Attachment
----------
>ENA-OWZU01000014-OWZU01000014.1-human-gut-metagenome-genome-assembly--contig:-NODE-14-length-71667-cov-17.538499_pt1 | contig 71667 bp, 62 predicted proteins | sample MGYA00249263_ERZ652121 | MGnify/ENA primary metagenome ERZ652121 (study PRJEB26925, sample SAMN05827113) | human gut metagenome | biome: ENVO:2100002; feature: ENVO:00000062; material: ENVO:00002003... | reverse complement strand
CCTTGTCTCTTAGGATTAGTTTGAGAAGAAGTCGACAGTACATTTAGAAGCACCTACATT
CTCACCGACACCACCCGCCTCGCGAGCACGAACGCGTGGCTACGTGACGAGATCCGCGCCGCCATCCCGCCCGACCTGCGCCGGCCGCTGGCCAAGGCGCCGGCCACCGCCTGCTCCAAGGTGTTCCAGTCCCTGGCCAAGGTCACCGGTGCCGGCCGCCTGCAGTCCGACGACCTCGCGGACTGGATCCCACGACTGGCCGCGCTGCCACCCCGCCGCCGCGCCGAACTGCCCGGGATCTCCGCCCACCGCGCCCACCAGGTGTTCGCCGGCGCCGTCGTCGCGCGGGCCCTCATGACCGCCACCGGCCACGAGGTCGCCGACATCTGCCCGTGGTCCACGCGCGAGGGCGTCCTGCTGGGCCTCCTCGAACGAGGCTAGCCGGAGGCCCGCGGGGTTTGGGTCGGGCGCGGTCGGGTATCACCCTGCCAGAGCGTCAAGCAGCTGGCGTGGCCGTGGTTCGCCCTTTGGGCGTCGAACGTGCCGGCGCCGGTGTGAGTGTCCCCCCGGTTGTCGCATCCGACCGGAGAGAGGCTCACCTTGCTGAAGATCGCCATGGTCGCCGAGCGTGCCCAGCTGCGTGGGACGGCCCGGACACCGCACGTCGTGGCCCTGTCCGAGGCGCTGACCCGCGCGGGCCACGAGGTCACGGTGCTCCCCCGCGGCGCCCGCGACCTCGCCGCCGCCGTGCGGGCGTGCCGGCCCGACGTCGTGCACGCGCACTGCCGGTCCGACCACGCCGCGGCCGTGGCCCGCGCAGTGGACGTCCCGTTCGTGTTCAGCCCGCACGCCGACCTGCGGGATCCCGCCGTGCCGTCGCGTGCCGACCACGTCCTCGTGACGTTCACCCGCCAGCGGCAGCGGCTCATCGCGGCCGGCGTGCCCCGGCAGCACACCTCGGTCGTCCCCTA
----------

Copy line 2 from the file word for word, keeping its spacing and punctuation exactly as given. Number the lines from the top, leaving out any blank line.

CCTTGTCTCTTAGGATTAGTTTGAGAAGAAGTCGACAGTACATTTAGAAGCACCTACATT